Since the popularization of fantasy sports in the 1980s, media organizations have consistently played a significant role in the growth of the games. The prefix roto-, found in RotoGrinders and a number of other fantasy-focused businesses, originated with the advent of the season-long rotisserie baseball league. Daniel Okrent, the journalist who invented the format, and his friends launced their first league over lunch at the now-closed La Rotisserie Française. Their draft took place just before the start of the 1980 Major League Baseball season, and Philadelphia Phillies third baseman Mike Schmidt was picked first overall (a good pick, too: Schmidt had an MVP season and led the Phillies to their first World Series title).
“Roto” baseball took off in part because Okrent — who went on to become the first public editor of the New York Times — along with his fellow team-manager buddies, worked in journalism. “The second season, there were Rotisserie leagues in every Major League press box,” Okrent told Vanity Fair in 2008. “In 1981 there was a players’ strike, and the writers who were covering baseball had nothing to write about, so they began writing about the teams they had assembled in their own leagues.”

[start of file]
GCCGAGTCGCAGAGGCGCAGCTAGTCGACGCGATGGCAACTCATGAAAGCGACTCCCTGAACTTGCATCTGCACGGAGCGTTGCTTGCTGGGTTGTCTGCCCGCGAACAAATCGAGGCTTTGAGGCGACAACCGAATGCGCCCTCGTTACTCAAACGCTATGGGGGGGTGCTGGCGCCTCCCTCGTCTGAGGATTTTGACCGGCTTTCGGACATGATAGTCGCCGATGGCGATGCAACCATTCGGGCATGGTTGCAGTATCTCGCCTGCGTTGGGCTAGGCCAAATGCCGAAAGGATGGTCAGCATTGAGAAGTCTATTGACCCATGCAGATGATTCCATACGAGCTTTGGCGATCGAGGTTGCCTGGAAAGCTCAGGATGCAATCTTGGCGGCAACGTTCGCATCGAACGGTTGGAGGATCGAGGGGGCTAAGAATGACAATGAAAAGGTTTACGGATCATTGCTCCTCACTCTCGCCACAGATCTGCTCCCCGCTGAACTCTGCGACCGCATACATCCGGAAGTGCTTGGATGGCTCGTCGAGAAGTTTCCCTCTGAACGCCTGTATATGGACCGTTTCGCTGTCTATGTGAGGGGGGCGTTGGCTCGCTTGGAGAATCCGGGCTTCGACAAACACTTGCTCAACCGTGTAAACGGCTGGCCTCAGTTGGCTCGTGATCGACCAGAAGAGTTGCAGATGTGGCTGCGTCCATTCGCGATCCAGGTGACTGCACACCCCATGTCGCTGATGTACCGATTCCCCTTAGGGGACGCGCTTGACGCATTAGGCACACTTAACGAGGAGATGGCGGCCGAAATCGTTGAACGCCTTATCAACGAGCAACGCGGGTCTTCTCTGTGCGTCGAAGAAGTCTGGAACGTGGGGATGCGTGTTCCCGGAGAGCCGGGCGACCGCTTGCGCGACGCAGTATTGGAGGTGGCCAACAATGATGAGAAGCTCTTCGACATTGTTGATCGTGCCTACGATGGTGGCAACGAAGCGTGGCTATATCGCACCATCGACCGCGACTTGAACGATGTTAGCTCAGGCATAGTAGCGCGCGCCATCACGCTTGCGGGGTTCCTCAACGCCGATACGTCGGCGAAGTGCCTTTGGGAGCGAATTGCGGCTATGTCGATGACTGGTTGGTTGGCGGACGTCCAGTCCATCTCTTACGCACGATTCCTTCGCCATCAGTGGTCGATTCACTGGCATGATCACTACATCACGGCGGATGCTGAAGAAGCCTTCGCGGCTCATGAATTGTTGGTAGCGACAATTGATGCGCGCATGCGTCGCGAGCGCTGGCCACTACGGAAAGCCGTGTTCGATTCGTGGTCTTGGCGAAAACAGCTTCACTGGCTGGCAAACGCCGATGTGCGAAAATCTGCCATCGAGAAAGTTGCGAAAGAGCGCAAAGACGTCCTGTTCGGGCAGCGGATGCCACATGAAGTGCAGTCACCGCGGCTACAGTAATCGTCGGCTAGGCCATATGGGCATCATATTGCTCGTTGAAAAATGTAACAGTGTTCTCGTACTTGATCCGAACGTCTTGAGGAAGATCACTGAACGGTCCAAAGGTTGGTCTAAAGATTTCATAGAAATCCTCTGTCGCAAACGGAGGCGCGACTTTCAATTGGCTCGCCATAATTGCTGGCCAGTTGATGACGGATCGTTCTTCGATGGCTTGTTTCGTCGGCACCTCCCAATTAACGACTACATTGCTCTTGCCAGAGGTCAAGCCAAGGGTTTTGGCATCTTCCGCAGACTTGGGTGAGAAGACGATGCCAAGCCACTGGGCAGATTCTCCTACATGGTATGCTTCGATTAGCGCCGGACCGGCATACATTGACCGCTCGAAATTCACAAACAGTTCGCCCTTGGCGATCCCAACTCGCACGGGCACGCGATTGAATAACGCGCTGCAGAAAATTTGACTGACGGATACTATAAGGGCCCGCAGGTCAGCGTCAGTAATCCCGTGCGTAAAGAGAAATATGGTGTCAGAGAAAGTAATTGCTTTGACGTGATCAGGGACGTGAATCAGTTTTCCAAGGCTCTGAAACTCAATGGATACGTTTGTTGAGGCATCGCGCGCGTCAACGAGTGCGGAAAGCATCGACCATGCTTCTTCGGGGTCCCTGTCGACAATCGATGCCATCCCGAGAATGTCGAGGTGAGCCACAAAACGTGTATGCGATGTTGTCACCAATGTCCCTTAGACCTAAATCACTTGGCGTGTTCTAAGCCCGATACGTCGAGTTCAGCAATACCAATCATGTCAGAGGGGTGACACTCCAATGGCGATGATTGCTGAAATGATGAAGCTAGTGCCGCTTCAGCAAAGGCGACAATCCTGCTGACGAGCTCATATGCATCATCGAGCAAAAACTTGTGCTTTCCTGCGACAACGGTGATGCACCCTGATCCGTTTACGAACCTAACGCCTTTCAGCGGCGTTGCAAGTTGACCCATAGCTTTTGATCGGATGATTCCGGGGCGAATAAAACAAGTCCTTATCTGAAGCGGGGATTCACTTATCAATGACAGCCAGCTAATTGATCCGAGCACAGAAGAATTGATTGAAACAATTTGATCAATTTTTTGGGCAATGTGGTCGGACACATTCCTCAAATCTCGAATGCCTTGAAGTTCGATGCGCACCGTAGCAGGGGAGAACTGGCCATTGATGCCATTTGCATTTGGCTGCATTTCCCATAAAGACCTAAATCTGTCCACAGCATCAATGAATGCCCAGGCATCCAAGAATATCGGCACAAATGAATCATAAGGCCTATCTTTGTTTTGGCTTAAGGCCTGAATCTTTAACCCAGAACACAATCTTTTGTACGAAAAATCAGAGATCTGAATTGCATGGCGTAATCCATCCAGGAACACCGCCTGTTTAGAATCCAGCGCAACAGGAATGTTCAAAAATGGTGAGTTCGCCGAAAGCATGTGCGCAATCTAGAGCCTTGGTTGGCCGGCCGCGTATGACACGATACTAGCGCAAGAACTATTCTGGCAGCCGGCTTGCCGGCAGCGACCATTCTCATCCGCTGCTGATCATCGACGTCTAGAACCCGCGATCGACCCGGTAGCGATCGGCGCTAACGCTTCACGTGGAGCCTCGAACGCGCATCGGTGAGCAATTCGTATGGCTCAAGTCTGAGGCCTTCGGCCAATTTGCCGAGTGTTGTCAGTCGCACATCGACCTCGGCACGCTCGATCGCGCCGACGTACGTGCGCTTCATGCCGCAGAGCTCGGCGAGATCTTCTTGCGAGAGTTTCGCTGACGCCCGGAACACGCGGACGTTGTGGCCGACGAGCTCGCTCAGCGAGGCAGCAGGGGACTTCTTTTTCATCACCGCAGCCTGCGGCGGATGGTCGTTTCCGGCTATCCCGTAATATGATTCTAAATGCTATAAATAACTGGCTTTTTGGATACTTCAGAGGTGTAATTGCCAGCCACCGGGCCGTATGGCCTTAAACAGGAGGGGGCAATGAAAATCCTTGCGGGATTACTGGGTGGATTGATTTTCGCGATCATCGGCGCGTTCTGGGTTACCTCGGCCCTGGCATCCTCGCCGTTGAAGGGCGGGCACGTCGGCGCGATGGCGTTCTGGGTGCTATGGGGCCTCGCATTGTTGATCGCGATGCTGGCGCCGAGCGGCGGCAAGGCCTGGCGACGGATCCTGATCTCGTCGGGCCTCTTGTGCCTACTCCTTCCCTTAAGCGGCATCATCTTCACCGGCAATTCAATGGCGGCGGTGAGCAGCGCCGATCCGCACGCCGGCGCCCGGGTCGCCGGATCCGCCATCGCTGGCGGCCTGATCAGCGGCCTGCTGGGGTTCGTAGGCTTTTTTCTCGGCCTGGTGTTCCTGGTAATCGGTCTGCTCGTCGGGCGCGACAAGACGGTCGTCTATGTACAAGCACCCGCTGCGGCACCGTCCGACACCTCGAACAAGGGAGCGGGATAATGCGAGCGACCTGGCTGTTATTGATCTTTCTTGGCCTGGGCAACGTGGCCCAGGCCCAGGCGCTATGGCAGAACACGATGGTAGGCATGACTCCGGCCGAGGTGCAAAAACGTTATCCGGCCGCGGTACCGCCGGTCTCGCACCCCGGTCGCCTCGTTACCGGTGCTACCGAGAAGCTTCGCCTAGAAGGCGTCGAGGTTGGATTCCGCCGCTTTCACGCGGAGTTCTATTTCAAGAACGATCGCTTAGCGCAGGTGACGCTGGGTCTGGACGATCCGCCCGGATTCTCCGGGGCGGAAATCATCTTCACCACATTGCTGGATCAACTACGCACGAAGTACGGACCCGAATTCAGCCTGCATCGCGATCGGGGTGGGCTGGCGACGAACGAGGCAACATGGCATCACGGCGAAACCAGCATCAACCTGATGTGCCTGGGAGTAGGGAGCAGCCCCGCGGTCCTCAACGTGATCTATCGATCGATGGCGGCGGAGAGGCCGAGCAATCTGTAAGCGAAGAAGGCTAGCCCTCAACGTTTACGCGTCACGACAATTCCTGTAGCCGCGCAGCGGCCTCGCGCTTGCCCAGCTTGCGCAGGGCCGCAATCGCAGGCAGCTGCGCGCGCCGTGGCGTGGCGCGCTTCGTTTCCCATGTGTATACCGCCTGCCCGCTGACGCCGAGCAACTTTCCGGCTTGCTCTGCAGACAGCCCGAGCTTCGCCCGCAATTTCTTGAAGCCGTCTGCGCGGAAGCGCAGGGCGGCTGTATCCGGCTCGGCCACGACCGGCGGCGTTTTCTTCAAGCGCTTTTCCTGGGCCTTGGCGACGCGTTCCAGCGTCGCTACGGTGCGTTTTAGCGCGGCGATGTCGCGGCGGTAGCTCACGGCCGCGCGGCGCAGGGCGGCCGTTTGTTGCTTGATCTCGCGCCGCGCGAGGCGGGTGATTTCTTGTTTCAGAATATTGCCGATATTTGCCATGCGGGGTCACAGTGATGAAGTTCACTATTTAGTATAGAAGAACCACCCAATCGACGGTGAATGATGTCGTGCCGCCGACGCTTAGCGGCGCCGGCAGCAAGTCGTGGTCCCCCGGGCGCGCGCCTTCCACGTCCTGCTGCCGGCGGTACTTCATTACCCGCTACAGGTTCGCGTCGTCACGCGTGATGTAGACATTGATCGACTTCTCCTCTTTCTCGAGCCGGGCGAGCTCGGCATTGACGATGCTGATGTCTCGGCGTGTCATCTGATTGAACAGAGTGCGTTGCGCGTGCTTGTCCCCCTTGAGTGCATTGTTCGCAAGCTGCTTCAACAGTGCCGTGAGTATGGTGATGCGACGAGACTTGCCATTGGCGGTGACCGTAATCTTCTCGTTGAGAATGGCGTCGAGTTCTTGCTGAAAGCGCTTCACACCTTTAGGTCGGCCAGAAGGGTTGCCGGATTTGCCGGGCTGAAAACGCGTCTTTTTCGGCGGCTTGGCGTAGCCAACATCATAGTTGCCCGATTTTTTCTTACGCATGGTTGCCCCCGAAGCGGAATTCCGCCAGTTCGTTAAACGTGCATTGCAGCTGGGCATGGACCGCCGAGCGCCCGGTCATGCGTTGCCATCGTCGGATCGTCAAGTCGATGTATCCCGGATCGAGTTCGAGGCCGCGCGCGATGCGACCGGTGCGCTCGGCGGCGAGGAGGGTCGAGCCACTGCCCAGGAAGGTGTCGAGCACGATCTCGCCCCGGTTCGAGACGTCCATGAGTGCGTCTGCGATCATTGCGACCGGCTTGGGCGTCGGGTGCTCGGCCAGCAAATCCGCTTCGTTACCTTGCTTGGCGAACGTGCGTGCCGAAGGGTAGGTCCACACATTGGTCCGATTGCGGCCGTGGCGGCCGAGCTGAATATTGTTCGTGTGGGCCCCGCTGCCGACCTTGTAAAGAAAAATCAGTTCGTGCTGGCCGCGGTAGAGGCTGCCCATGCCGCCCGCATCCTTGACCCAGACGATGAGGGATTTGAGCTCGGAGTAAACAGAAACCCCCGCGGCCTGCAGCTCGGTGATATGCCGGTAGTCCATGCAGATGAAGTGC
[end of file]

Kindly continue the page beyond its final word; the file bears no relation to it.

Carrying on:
In 1995, ESPN began offering a fantasy sports platform on its website, followed by CBS Sports in 1997 and the upstart Commissioner.com, which CBS then bought outright for $31 million in 2001. Yahoo changed the game in 1999 when it began hosting free fantasy leagues, relying on ad revenue rather than user fees. And with the rise of fantasy sports came news specifically catering to its players. RotoNews — now RotoWire — launched in 1997 and quickly became one of the most visited sports websites.
Now practically every sports media organization, from mainstream to niche, has some involvement with fantasy sports (including Vox Media’s SB Nation). They provide player-by-player insights and statistical analysis through TV shows, podcasts, articles, and databases, and fantasy managers rely on this information to make educated decisions about drafting and maintaining their teams.
DFS, which first appeared in 2007, bridged the world of traditional friend-group fantasy with what we’re seeing now: a burgeoning sports-betting market gradually sweeping through the United States.